One of Australia’s most established sporting clubs, the Adelaide Crows AFL club, tonight announced that they have “entered into an agreement” to acquire Legacy Esports.
The announcement, which first appeared on The Age before being publicised in a press release and on the Adelaide Crows website, says that the investment by the club “follows overseas sporting leagues, teams and individuals investing in esports in the past 18 months”.
“It is hugely popular with millennials and there are enhanced opportunities for current and new corporate partners to engage with younger, digital and social media savvy audiences,” Andrew Fagan, chief executive of the Crows, said.
Legacy Esports is best known locally for their presence in the Oceanic Pro League, the top tier of competition in League of Legends. Legacy’s Counter-Strike: Global Offensive team regularly makes appearances in the final stages of local tournaments though, and the team also has prominent teams in the Rocket League and SMITE scenes.
The Age also reported that the Adelaide Crows were in talks to buy another team:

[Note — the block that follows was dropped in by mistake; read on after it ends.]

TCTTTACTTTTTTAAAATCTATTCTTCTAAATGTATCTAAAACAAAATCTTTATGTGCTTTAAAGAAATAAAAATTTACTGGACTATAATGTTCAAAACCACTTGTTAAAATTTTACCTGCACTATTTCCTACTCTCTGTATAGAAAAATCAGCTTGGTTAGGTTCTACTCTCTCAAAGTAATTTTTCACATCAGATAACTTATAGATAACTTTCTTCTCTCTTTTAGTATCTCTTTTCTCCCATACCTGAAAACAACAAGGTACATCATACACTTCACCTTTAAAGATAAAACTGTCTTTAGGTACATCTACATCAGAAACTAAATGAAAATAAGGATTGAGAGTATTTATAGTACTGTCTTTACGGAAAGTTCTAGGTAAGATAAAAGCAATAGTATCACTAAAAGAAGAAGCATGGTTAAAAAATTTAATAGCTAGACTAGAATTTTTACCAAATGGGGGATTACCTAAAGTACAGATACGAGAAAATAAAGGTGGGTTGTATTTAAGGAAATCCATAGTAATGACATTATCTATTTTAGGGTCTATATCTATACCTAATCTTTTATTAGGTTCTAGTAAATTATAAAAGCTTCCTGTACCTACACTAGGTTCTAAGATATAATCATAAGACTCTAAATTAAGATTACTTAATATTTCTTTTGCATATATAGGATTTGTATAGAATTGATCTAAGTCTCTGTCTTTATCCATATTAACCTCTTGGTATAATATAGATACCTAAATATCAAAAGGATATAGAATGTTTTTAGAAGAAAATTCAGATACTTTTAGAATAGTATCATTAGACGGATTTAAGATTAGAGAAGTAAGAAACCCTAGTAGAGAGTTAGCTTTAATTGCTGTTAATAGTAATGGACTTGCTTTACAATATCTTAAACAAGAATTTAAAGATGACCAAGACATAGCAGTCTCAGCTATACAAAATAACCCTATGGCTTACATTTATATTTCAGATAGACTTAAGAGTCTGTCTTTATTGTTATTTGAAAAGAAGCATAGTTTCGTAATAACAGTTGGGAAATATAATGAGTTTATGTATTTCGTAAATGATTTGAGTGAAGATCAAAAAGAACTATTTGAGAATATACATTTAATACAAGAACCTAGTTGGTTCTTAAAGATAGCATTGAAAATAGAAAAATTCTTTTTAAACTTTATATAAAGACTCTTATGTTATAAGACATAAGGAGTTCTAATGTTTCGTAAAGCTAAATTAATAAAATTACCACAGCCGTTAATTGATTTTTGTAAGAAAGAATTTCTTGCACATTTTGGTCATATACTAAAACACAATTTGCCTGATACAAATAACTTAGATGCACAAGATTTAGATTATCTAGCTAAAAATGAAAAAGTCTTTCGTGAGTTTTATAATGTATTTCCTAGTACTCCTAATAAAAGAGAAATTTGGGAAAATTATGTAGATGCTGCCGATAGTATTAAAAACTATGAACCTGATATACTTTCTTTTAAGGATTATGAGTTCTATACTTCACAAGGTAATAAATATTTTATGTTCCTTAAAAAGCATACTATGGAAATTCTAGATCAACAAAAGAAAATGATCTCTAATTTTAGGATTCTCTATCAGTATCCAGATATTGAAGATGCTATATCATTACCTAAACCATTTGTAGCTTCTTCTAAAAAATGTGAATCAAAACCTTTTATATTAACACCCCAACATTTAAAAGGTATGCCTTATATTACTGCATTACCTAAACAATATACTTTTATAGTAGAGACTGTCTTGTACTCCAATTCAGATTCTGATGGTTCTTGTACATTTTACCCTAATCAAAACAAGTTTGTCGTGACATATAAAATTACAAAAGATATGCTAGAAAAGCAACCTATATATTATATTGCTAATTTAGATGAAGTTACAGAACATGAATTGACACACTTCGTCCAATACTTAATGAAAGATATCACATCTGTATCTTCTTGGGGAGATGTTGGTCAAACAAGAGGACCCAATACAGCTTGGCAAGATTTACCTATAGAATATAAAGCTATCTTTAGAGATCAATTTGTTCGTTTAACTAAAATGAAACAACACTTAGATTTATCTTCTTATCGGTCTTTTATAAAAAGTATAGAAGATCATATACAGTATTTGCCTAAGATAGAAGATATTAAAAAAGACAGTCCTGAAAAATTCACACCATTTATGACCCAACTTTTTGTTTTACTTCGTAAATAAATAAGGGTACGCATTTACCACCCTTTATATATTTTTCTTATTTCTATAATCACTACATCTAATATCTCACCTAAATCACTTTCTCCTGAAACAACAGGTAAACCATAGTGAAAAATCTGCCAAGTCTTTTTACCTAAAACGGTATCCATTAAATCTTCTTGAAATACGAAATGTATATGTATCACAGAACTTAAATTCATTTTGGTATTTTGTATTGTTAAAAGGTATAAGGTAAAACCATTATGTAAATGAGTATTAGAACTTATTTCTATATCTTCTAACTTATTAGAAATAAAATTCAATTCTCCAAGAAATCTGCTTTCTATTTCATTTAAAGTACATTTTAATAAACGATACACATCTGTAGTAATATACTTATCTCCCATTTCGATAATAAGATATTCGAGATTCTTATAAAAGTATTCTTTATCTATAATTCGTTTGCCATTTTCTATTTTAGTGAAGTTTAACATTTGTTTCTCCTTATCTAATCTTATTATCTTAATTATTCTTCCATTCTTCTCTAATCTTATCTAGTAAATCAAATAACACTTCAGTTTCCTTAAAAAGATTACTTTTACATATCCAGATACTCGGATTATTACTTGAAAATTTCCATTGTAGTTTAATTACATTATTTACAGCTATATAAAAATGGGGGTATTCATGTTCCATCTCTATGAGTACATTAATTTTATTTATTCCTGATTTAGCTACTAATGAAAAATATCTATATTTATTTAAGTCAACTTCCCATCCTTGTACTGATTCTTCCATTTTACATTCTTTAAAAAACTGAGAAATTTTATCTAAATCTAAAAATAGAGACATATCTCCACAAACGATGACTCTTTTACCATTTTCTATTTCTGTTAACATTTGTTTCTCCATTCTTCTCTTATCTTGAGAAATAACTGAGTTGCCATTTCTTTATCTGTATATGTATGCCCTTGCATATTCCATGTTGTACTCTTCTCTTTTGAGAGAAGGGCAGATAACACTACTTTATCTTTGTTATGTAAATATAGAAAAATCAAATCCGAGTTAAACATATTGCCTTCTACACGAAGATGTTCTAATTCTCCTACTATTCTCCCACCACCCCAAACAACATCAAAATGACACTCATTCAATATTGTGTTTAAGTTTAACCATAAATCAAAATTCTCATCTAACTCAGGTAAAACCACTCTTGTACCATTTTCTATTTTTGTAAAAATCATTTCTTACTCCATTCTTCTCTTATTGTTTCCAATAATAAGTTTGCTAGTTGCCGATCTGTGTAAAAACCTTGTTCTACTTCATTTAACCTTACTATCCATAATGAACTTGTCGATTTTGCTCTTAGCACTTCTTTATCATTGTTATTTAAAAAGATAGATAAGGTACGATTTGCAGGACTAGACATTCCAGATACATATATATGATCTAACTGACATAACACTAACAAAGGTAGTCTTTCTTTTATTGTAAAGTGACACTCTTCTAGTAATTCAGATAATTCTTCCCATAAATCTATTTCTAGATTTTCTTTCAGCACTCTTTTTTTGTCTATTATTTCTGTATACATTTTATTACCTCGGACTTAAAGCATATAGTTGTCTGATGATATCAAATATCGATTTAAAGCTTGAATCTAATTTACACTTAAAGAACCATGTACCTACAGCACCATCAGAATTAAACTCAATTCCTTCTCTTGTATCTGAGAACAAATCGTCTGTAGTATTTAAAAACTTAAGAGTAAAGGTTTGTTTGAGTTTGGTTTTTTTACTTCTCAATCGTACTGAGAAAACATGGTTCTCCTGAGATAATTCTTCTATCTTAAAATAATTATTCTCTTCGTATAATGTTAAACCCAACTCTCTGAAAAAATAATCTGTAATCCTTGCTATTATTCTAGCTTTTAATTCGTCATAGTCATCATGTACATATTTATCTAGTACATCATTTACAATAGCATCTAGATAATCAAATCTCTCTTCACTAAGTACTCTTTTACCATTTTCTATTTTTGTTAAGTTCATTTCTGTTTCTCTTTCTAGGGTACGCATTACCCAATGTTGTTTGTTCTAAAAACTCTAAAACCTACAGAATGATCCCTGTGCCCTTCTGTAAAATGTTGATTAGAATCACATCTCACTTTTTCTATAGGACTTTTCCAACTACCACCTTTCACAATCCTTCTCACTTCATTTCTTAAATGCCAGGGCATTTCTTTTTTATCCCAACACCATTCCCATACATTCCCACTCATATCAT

It is also understood the Crows were in discussions for some months with at least one other professional Australian eSports team regarding an acquisition deal. The Crows and Legacy eSports would not reveal how much the deal was worth but it is understood to be a six-figure sum.
The release from Riot didn’t mention other games, however, and the post on the Adelaide Crows website only stated that Legacy “boasts a number of semi-professional and amateur line-ups which are skilled in other well-known games”.
Perhaps the most important element will be the expertise the Crows bring to esports by way of performance training. In the post, Crows CEO Fagan said the club would introduce their “expertise in elite and professional sport to support the high performance development” of the Legacy team, as well as devoting “resources to support the growth of the Legacy brand and their ability to engage effectively with their passionate fan base.”
The deal comes after the AFL announced plans to run an esports tournament at Etihad Stadium. Darren Birch, general manager of growth, digital and audiences for the AFL, said then that the code wanted to “have the ability to generate a broader appeal for clubs and be able to bring more sponsors, revenue and consumption” whether that was through sporting contests, or esports.